Duchenne muscular dystrophy (DMD) is characterized by progressive muscle weakness due to repeated cycles of injury, incomplete regeneration and fibrosis. Glucocorticoids (GC), such as deflazacort and prednisone, slow disease progression in DMD and considered standard of care. Preclinical data in mdx mice suggest that glucocorticoids improve membrane repair and muscle regeneration via upregulation of annexin repair proteins (1). The fast skeletal muscle myosin modulator, EDG-5506, protects skeletal muscle in models of muscular dystrophy by reducing contraction stress to prevent
degeneration. We sought to understand whether the previously reported protective effects of EDG-5506 would be retained in the background of glucocorticoid administration. Mdx mice (8 weeks old) received daily treatment with deflazacort (1.2 mg/kg) and/or EDG-5506 (3 mg/kg) for 9 weeks. At the end of the study, forelimb grip strength (FGS), in situ force and membrane stability, as determined by lower-body Evan’s Blue Dye (EBD) uptake and plasma creatine kinase (CK) were assessed. Significant improvements in mean and max FGS were noted in mice treated with a combination of EDG-5506 and GC. In situ force measurements showed mice treated with both GC and EDG-5506 or EDG-5506 alone had stronger baseline force than the vehicle group or the GC only group. After lengthening injury, force drop was improved with the combination treatment. In addition, combination treatment animals also showed reduced EBD uptake and reduced plasma CK when compared to animals receiving deflazacort alone. In summary, sarcomere stabilization via EDG-5506 provided muscle protection in mdx mice when administered with or without GC treatment. In addition, combination treatment showed additional improvements in FGS and cross-sectional force development. These data in the mdx model support myosin modulation with EDG-5506 has positive effects both with and without GC background therapy. This finding has potential relevance to its use in DMD, and a clinical trial is ongoing.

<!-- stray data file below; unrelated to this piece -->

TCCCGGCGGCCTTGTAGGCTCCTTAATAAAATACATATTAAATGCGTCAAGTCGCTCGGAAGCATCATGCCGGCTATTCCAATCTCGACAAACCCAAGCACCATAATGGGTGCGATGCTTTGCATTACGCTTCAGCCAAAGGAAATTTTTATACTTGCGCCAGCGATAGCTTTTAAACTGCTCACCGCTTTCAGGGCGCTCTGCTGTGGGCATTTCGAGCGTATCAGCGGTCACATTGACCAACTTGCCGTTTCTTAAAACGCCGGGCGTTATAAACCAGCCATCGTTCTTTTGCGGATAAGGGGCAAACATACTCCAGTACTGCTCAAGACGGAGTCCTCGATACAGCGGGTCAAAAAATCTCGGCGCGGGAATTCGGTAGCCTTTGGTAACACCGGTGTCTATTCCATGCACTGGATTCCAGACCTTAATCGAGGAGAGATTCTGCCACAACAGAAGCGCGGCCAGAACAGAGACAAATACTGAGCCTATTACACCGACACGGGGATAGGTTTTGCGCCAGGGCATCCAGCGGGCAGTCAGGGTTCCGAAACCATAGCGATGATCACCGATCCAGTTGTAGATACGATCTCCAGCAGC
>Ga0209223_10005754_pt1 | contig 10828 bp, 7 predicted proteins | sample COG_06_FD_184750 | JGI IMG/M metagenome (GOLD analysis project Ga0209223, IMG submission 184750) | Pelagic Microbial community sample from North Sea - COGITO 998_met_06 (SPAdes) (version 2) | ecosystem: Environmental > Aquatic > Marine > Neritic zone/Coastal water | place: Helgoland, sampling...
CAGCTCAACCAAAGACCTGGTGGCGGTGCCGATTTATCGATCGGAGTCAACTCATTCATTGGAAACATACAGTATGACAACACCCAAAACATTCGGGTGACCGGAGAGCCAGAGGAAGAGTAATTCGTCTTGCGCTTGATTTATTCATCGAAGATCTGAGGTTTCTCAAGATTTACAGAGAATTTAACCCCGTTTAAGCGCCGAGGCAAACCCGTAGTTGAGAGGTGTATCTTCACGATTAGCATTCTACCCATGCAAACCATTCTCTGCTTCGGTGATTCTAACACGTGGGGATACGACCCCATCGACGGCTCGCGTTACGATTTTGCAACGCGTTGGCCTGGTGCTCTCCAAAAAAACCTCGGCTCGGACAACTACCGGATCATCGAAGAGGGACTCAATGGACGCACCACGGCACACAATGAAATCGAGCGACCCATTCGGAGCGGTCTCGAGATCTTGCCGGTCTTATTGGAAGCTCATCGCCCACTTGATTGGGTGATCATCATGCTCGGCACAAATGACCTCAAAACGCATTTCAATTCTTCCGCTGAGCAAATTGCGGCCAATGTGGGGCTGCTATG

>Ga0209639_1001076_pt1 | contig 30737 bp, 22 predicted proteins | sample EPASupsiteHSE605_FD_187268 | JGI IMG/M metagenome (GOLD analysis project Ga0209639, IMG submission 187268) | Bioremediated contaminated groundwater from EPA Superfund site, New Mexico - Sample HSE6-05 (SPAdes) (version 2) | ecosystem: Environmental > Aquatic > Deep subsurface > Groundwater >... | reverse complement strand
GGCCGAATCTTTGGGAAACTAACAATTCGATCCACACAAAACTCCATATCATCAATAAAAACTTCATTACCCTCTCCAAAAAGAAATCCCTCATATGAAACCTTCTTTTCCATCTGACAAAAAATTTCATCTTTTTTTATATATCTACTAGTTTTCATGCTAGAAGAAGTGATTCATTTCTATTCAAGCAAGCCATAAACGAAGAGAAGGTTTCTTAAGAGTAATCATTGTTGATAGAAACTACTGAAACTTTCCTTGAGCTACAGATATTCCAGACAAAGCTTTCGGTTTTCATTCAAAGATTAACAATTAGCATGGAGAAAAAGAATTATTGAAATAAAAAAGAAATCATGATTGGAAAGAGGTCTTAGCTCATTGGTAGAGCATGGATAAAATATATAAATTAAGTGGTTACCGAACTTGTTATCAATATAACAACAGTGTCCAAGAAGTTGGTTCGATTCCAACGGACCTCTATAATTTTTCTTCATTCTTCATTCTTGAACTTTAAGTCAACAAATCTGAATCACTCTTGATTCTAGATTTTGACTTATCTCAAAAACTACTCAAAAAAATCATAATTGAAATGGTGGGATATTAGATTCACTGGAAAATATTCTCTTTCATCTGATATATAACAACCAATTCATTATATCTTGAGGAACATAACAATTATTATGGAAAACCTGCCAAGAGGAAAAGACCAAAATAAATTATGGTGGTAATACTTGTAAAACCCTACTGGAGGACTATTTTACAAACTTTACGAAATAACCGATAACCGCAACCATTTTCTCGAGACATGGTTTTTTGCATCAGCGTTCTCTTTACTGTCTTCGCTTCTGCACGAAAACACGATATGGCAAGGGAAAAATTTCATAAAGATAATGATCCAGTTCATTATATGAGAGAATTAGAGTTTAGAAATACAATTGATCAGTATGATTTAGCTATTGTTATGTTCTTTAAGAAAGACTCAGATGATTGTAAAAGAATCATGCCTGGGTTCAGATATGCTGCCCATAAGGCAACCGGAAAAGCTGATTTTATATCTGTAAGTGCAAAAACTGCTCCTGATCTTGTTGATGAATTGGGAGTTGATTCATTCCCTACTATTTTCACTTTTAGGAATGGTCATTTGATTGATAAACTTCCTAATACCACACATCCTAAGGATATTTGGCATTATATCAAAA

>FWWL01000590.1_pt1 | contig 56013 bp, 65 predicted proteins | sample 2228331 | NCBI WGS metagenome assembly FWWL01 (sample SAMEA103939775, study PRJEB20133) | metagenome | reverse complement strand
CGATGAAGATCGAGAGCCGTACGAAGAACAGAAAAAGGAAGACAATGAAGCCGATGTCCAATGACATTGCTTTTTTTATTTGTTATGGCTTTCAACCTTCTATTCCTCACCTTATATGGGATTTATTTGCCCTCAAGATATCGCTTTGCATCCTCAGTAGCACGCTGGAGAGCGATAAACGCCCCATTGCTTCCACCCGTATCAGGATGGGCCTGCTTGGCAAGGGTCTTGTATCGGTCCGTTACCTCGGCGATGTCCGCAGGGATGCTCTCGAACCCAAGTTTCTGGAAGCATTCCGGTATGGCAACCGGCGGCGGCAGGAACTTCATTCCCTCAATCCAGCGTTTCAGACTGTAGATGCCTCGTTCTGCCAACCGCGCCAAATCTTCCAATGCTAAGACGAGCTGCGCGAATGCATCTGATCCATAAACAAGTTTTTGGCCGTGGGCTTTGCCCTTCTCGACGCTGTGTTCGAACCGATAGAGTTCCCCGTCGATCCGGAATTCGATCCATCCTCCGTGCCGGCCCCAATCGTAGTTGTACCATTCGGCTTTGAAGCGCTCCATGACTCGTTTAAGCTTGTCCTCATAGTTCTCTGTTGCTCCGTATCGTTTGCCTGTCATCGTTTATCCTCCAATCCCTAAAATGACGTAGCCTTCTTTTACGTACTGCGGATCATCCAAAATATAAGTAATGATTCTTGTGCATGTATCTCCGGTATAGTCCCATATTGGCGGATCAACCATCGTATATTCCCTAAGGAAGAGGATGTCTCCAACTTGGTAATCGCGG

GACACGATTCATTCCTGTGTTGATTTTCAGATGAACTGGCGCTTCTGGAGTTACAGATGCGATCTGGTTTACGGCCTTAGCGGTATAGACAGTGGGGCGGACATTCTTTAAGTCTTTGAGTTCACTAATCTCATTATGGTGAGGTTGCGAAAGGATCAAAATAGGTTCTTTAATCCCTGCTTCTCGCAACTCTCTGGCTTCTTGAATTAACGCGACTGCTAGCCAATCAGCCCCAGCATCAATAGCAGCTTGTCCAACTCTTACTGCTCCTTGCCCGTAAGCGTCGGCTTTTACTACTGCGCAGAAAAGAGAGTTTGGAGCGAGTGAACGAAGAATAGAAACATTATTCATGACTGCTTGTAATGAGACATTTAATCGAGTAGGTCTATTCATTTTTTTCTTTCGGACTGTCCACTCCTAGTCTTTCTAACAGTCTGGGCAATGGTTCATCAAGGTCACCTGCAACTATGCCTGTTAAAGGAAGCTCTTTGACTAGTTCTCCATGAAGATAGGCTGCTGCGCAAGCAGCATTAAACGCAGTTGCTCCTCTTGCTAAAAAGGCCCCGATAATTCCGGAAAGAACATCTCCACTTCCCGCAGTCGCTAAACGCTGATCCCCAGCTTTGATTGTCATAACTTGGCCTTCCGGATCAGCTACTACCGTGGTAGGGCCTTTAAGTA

1.Quattrocelli M, Barefield DY, Warner JL, Vo AH, Hadhazy M, Earley JU, et al. Intermittent glucocorticoid steroid dosing enhances muscle repair without eliciting muscle atrophy. J Clin Invest. 2017;127(6):2418-32.